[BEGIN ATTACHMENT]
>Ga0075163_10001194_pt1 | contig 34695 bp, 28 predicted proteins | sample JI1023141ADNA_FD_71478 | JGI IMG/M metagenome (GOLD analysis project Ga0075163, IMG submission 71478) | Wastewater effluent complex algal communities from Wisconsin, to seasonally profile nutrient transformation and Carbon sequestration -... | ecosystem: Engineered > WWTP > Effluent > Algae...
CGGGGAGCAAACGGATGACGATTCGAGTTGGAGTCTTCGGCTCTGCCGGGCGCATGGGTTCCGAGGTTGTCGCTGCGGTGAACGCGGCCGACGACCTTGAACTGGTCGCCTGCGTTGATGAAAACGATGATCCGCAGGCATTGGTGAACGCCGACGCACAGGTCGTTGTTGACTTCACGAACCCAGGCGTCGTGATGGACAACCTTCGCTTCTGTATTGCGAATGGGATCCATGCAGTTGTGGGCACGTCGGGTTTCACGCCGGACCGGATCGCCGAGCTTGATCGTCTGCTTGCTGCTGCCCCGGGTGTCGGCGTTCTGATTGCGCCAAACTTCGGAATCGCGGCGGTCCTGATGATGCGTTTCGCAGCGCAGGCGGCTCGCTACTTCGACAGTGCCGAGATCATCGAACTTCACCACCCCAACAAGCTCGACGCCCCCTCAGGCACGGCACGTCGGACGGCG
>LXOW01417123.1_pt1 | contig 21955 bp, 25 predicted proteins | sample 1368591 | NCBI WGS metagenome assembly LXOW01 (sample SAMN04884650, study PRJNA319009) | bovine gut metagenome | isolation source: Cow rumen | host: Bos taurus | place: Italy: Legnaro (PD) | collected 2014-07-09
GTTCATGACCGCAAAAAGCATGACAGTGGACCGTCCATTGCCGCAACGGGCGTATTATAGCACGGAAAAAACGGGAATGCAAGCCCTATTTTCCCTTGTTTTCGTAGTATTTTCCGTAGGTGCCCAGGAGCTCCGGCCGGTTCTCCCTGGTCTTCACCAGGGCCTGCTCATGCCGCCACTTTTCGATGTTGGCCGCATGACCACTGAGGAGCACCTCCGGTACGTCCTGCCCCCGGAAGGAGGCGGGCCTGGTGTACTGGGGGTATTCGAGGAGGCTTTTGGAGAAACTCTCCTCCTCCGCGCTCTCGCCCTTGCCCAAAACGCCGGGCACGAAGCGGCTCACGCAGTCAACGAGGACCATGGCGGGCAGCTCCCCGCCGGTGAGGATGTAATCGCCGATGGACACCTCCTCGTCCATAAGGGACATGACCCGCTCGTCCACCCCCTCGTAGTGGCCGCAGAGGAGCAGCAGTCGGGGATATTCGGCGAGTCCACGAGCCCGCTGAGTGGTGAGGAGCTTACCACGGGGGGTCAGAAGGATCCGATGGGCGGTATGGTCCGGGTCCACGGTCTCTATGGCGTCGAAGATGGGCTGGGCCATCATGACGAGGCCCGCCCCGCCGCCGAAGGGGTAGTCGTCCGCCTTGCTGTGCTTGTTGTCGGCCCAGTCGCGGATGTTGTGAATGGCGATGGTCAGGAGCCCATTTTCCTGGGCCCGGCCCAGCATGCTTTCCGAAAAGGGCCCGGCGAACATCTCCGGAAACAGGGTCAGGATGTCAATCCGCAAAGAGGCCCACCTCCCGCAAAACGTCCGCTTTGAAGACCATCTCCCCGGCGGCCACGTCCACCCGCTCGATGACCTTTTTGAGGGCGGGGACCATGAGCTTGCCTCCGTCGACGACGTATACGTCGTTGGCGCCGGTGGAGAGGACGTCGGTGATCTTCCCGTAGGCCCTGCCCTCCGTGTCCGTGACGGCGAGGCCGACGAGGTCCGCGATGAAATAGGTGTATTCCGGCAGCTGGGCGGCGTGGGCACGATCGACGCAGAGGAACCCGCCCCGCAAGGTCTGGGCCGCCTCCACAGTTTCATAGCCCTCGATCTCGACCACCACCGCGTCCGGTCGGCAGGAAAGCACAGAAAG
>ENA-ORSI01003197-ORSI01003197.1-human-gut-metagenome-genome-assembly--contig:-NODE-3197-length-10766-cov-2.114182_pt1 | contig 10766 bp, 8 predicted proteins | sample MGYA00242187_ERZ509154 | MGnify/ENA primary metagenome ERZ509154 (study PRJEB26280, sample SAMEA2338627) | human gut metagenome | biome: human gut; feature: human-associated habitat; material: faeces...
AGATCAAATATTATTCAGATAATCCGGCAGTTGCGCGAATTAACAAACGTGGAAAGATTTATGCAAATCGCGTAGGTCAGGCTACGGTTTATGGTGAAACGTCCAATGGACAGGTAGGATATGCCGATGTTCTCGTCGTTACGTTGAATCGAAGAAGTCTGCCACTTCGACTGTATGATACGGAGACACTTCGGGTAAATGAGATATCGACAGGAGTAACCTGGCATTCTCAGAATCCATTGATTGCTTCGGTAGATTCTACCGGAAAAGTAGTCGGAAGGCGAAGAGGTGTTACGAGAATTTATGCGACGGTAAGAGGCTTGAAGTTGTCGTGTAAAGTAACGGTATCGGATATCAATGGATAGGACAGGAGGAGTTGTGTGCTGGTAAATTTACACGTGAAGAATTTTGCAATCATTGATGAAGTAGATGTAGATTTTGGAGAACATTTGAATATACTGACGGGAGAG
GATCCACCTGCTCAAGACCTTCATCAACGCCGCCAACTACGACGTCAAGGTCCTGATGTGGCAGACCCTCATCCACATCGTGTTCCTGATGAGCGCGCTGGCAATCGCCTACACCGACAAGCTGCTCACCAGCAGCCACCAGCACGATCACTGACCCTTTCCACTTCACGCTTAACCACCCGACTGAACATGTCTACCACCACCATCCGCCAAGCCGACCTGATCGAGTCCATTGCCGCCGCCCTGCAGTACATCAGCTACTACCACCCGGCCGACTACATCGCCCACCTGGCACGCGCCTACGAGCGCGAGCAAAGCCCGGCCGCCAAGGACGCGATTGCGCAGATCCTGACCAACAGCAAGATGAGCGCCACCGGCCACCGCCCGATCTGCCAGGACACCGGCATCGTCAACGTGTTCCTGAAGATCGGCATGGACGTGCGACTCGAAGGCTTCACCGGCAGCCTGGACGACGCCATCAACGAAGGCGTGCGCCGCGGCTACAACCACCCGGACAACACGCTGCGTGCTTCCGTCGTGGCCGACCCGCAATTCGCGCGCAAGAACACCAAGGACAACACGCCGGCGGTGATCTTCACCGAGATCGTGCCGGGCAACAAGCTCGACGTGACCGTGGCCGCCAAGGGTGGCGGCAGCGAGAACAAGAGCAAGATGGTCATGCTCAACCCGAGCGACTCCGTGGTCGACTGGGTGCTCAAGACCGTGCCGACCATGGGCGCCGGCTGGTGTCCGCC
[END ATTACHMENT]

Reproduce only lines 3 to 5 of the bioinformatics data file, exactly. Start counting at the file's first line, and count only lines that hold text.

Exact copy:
>LXOW01417123.1_pt1 | contig 21955 bp, 25 predicted proteins | sample 1368591 | NCBI WGS metagenome assembly LXOW01 (sample SAMN04884650, study PRJNA319009) | bovine gut metagenome | isolation source: Cow rumen | host: Bos taurus | place: Italy: Legnaro (PD) | collected 2014-07-09
GTTCATGACCGCAAAAAGCATGACAGTGGACCGTCCATTGCCGCAACGGGCGTATTATAGCACGGAAAAAACGGGAATGCAAGCCCTATTTTCCCTTGTTTTCGTAGTATTTTCCGTAGGTGCCCAGGAGCTCCGGCCGGTTCTCCCTGGTCTTCACCAGGGCCTGCTCATGCCGCCACTTTTCGATGTTGGCCGCATGACCACTGAGGAGCACCTCCGGTACGTCCTGCCCCCGGAAGGAGGCGGGCCTGGTGTACTGGGGGTATTCGAGGAGGCTTTTGGAGAAACTCTCCTCCTCCGCGCTCTCGCCCTTGCCCAAAACGCCGGGCACGAAGCGGCTCACGCAGTCAACGAGGACCATGGCGGGCAGCTCCCCGCCGGTGAGGATGTAATCGCCGATGGACACCTCCTCGTCCATAAGGGACATGACCCGCTCGTCCACCCCCTCGTAGTGGCCGCAGAGGAGCAGCAGTCGGGGATATTCGGCGAGTCCACGAGCCCGCTGAGTGGTGAGGAGCTTACCACGGGGGGTCAGAAGGATCCGATGGGCGGTATGGTCCGGGTCCACGGTCTCTATGGCGTCGAAGATGGGCTGGGCCATCATGACGAGGCCCGCCCCGCCGCCGAAGGGGTAGTCGTCCGCCTTGCTGTGCTTGTTGTCGGCCCAGTCGCGGATGTTGTGAATGGCGATGGTCAGGAGCCCATTTTCCTGGGCCCGGCCCAGCATGCTTTCCGAAAAGGGCCCGGCGAACATCTCCGGAAACAGGGTCAGGATGTCAATCCGCAAAGAGGCCCACCTCCCGCAAAACGTCCGCTTTGAAGACCATCTCCCCGGCGGCCACGTCCACCCGCTCGATGACCTTTTTGAGGGCGGGGACCATGAGCTTGCCTCCGTCGACGACGTATACGTCGTTGGCGCCGGTGGAGAGGACGTCGGTGATCTTCCCGTAGGCCCTGCCCTCCGTGTCCGTGACGGCGAGGCCGACGAGGTCCGCGATGAAATAGGTGTATTCCGGCAGCTGGGCGGCGTGGGCACGATCGACGCAGAGGAACCCGCCCCGCAAGGTCTGGGCCGCCTCCACAGTTTCATAGCCCTCGATCTCGACCACCACCGCGTCCGGTCGGCAGGAAAGCACAGAAAG
>ENA-ORSI01003197-ORSI01003197.1-human-gut-metagenome-genome-assembly--contig:-NODE-3197-length-10766-cov-2.114182_pt1 | contig 10766 bp, 8 predicted proteins | sample MGYA00242187_ERZ509154 | MGnify/ENA primary metagenome ERZ509154 (study PRJEB26280, sample SAMEA2338627) | human gut metagenome | biome: human gut; feature: human-associated habitat; material: faeces...